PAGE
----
Corps et âme
par Frank Conroy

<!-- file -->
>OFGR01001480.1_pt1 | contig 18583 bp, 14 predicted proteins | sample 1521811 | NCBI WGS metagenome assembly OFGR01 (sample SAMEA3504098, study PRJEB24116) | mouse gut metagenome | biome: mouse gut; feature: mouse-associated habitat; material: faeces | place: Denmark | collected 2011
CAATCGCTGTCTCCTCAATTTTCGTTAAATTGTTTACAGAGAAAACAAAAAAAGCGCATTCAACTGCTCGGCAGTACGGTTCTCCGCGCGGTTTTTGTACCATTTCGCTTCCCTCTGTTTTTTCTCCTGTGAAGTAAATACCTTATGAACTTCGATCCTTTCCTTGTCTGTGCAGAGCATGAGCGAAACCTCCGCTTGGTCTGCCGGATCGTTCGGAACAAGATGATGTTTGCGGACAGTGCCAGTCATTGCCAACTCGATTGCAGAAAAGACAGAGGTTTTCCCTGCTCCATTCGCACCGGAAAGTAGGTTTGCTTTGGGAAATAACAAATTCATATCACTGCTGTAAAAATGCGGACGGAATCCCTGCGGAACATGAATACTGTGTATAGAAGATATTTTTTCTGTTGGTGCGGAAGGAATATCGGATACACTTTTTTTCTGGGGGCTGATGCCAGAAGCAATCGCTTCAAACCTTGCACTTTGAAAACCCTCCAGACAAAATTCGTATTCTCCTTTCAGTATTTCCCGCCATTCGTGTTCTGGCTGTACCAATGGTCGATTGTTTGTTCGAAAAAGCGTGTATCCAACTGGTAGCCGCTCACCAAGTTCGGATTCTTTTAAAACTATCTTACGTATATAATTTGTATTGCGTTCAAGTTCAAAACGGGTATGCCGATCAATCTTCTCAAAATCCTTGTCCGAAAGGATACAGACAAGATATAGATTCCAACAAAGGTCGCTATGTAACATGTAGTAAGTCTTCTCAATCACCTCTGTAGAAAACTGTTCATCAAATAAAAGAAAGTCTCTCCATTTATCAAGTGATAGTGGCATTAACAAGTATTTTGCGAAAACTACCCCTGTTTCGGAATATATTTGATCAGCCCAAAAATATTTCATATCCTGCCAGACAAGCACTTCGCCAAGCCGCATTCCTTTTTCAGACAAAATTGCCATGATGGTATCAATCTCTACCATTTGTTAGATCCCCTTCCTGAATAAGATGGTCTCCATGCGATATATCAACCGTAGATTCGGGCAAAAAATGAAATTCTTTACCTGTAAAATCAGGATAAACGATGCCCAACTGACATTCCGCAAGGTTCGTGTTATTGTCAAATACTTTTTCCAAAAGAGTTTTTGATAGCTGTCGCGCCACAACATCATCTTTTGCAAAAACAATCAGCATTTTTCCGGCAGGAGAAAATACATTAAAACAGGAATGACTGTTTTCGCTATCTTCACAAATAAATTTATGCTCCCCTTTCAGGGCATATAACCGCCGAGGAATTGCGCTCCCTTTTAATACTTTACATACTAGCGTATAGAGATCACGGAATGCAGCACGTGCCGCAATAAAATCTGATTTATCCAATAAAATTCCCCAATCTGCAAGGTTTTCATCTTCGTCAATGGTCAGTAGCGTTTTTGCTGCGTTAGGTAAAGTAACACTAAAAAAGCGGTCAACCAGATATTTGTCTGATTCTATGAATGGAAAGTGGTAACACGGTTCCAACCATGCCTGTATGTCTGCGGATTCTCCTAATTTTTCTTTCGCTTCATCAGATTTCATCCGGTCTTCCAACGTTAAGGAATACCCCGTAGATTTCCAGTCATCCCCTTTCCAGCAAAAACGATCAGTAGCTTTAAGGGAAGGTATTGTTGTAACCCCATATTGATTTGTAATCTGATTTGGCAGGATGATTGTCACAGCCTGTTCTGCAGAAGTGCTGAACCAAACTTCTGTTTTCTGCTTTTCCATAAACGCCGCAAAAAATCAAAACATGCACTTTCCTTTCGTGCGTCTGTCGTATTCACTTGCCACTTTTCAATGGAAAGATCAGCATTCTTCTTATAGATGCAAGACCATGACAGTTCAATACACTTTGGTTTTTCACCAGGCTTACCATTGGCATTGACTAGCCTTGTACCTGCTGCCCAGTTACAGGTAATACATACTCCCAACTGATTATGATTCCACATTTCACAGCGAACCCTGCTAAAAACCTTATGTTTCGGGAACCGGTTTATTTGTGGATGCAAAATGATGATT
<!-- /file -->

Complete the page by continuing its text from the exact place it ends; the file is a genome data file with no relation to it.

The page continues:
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As far as plot development goes, Jerry Cruncher may not seem essential to the novel. After all, he is a relatively minor character, and his function in the novel could easily have been accomplished by another character. However, when one looks at the structure of the novel as a whole, beyond plot requirements, Cruncher becomes indispensable. In many ways, A Tale of Two Cities is a dark, daunting, and humorless novel; Cruncher provides some levity. However, Cruncher’s humor serves a purpose beyond light comedy. His take on the world demonstrates how much personal perspective influences one’s perception of right and wrong. Cruncher works for Tellson’s, which means that he has a legitimate job. However, he is only a porter, which means that he is a member of the lower socioeconomic class, but his job gives him a unique insight into the lives of the wealthy. His night job is robbing graves, which he tries to imbue with some semblance of decency, but he is unsuccessful in his efforts. Cruncher is also an abusive husband, which sets him up as a perfect foil to Charles Darnay and even to Sydney Carton, due to their mutual adoration of Lucie. However, Cruncher is given a chance at redemption, and he takes it; by the end of the novel, he stops robbing graves and accepts his wife’s religion. Furthermore, because Cruncher is able to state that Roger Cly’s burial was a fake, he gets the information Carton needs to blackmail John Barsad, which ultimately leads to Carton being able to save Darnay’s life.Inscrivez-vous pour trouver des essais sur Frank Conroy >